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Hallo again to all.

A while ago, a friend new to the church asked us to explain the word 'canon', which shows up often in matters Anglican. We started to explain that it was a complicated 'church word', with many meanings, secular and sacred — and launched into them.

For example, the Reverend Canon Geoffrey Tomlinson was once vicar of the City of Lancaster. Here are the Canons of the Episcopal Church of the Diocese of Alabama. A scholar writing about William Wordsworth will often refer to his body of work as 'the Wordsworth canon'. And of course there is a world-famous brand of cameras and electronics named Canon, with a capital C. A piece of music that replicates the melody to achieve harmony is called a 'canon'; most everyone has heard of Pachelbel's Canon, and we all know how to sing 'Row, row, row your boat.'

The word shows up with other meanings in other parts of speech. The process of certifying someone to be a saint is called 'canonization', the verb 'to canonise' (or 'canonize'). Mathematicians use the term 'canonical form' to refer to the standard way of writing an equation or expression. Computer scientists describe as 'canonical' something that is the original, unmodified, or most-common version of something. If you put a tilde over the 'n', the word becomes 'cañon', which in English is usually spelled 'canyon': a big ravine carved by water. And, of course, if you spell it 'cannon', it's a different word, a military weapon.

The word 'canon' gets around, doesn't it? It all started with the Greek word kanon, meaning 'reed' or 'cane'. A dried reed was long and straight and lightweight, and (suitably marked) was used for measuring. In time, the kanon of something referred to its measure.

It's not a stretch to imagine how kanon evolved to have these multifarious meanings. From 'measure' to 'that against which things are measured', so that, for example 'the Wordsworth canon' is the collection of works by William Wordsworth that define him as a writer. If a poem were to be discovered that might have been written by Wordsworth, if it were found authentic by scholars, it would then be added to the Wordsworth canon. In a sense, canonised: if the collection of recognised saints is the canon of saints, then canonising a new saint means to add that person to that canon of saints. If a kanon measures, it is a rule. So the canons of a church are its rules. The term 'canon law' has come to mean 'church law', to distinguish it from secular law. There are canon courts and canon lawyers, though not canon juries.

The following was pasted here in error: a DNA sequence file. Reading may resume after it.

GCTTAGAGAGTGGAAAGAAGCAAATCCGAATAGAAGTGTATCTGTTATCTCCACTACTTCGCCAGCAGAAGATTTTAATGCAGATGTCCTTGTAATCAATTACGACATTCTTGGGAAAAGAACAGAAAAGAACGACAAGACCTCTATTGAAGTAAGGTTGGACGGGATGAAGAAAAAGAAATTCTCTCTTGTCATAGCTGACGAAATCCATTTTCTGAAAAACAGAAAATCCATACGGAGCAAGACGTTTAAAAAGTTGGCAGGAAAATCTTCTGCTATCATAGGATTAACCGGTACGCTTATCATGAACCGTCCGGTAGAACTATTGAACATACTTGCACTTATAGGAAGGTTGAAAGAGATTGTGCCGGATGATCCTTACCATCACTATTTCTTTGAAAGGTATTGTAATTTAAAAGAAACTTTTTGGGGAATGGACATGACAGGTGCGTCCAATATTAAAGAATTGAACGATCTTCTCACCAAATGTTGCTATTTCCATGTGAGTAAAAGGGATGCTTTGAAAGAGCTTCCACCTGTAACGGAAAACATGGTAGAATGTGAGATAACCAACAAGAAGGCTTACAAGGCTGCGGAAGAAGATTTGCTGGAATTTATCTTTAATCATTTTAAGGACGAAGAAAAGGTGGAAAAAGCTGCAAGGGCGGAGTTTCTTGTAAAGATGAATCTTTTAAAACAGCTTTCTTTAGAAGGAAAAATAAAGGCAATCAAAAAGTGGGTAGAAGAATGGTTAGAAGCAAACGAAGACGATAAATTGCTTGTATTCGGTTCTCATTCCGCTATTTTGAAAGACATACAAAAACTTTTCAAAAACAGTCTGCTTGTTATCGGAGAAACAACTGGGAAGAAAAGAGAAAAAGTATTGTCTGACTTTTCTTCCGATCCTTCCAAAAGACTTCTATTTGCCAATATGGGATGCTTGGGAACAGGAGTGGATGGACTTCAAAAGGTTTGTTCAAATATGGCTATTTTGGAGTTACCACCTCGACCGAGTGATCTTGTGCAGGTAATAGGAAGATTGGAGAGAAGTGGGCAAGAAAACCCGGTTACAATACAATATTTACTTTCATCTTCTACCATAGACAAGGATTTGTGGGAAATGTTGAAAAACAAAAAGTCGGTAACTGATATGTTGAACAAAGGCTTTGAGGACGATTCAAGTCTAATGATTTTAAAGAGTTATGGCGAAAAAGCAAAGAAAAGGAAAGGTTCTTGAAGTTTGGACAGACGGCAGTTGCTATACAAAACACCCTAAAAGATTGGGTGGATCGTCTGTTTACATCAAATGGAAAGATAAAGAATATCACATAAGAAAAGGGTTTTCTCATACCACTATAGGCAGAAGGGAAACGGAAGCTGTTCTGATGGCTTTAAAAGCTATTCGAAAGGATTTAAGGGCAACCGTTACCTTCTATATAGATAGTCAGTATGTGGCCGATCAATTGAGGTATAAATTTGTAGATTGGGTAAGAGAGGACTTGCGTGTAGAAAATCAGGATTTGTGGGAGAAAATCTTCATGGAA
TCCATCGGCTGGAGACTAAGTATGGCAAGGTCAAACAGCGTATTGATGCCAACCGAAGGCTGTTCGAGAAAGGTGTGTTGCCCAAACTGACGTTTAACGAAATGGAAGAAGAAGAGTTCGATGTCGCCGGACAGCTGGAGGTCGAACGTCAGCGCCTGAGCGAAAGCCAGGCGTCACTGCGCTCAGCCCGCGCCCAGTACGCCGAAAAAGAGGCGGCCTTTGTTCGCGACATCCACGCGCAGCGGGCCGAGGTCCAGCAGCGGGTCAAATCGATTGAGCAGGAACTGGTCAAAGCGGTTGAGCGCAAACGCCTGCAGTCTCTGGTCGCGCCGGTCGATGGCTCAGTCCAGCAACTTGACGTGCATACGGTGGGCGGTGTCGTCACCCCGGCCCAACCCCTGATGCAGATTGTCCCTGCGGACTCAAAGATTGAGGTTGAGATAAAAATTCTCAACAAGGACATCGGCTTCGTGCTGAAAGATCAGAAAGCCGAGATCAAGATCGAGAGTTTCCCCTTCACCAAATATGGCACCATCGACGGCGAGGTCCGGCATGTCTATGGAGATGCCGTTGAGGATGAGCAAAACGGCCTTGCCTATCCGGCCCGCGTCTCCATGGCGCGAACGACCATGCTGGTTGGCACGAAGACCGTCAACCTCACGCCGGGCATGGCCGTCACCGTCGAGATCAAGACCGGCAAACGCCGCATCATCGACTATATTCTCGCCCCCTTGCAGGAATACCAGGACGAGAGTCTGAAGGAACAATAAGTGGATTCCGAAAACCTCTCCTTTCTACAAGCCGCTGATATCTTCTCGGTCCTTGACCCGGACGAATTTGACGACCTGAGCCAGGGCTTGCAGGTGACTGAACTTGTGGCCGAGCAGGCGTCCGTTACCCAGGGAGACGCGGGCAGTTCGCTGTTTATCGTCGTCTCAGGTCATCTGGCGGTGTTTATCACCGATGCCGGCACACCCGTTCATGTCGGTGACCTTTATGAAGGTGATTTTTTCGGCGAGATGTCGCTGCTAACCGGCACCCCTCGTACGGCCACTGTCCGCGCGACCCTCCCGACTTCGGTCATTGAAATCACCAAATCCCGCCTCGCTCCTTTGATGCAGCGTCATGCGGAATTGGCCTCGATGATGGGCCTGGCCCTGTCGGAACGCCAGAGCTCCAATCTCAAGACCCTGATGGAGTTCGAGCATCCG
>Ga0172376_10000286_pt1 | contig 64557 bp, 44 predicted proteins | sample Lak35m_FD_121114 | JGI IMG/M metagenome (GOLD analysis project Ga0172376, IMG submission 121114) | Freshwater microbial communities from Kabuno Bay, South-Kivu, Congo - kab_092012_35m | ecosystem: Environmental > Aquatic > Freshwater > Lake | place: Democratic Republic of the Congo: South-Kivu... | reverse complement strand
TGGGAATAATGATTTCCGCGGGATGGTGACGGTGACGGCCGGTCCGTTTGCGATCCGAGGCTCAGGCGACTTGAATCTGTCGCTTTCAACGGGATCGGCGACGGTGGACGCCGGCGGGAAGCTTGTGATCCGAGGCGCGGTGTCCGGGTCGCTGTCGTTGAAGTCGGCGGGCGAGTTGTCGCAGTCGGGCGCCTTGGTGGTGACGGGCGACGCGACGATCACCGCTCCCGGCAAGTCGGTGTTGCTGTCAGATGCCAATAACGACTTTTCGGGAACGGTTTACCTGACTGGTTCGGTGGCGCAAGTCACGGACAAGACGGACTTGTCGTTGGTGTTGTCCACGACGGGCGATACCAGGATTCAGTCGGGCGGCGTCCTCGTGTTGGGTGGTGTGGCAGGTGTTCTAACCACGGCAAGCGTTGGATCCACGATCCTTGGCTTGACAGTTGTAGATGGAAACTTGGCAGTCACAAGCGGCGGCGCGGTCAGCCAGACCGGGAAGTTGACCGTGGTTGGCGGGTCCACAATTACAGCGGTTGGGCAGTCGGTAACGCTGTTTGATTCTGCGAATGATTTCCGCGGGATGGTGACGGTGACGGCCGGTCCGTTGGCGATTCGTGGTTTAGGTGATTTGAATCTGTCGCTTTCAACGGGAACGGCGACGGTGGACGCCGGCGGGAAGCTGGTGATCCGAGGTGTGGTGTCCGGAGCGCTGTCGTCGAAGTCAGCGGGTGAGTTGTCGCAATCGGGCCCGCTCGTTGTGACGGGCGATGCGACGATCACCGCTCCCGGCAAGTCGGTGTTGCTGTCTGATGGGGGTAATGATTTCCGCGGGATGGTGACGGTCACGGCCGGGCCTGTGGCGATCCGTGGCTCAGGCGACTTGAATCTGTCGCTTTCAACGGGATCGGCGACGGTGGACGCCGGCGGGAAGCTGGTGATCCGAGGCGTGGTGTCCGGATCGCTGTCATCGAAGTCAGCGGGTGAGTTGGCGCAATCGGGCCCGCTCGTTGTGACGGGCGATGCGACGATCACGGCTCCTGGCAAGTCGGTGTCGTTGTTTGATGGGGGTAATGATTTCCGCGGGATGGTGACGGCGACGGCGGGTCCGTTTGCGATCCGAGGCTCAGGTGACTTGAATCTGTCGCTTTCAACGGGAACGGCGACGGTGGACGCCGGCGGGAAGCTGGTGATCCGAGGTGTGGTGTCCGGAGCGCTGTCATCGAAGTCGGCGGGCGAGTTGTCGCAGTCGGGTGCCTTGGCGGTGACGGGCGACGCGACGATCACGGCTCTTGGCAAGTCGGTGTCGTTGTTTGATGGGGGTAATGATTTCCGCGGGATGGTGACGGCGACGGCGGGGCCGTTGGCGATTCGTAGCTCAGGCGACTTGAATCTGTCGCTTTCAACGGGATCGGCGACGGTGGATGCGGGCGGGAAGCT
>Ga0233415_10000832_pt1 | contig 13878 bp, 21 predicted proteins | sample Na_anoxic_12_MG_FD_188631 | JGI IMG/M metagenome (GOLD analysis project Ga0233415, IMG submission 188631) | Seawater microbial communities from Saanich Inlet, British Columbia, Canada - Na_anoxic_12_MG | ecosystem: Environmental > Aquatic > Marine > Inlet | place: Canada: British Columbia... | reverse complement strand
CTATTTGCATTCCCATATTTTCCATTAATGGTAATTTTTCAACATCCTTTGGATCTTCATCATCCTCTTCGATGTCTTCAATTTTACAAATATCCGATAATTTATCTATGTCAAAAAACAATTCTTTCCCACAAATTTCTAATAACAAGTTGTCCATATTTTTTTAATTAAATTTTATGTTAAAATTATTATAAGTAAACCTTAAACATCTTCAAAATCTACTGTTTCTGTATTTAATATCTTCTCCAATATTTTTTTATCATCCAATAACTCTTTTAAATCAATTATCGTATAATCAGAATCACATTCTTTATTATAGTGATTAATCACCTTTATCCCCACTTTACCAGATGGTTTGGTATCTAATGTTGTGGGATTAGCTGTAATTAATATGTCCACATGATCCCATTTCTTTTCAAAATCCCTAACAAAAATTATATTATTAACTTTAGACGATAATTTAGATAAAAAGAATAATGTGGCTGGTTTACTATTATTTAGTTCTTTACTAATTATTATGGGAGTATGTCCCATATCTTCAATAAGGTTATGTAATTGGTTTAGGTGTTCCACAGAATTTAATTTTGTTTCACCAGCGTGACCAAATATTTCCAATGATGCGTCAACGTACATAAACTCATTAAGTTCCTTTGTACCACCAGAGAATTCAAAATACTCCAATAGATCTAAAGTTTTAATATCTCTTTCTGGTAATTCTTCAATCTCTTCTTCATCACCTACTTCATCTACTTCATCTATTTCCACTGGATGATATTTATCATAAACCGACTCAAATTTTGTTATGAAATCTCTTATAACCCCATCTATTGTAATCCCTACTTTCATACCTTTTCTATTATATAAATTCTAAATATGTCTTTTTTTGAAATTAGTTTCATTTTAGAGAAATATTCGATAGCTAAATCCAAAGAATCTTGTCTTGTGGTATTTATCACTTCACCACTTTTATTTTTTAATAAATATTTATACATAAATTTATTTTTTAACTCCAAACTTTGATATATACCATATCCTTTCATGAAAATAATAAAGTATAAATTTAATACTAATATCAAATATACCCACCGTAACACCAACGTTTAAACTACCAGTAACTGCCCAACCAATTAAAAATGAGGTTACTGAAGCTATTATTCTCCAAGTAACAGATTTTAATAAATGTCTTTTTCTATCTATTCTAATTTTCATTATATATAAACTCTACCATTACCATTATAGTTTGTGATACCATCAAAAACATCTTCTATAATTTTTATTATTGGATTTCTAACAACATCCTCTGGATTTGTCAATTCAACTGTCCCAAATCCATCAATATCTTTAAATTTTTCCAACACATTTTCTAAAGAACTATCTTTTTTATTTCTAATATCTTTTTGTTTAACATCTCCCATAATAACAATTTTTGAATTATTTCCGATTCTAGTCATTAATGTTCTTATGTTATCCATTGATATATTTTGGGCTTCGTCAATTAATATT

It's an easy leap from 'rule' to 'people who live under a rule': the canons of a cathedral. In modern times the word has come to include people, lay and ordained, who serve a cathedral, even if they do not live under a rule.

Reeds are hollow (surely you've read of people hiding under water by breathing through a reed), and, as such, can be used as blowguns to shoot small objects with a puff of breath. 'Tis not at all a stretch of the imagination to go from a small blowgun kanon to a huge iron naval cannon.

The one meaning of canon that we can't easily trace back to reeds of the Old-Testament era is that of Pachelbel's Canon, the musical form. We can construct an argument around the word 'measure', but it seems strained.

After we were done with our explanation, we realised that, like so much about our church, this word is not so much complex as just venerable. It's retained its old meanings despite the inevitable evolution of language. To come to know the riches of our Church — through its ocasionally quirky nouns, adjectives, and verbs — is to be more conversant with our past.

See you next week.

Cynthia's signature
Brian's signature
Cynthia McFarland
Brian Reid

Last updated: 12 June 2005

PS. Two can(n)ons in one, from an old issue of Punch:


A thin blue line
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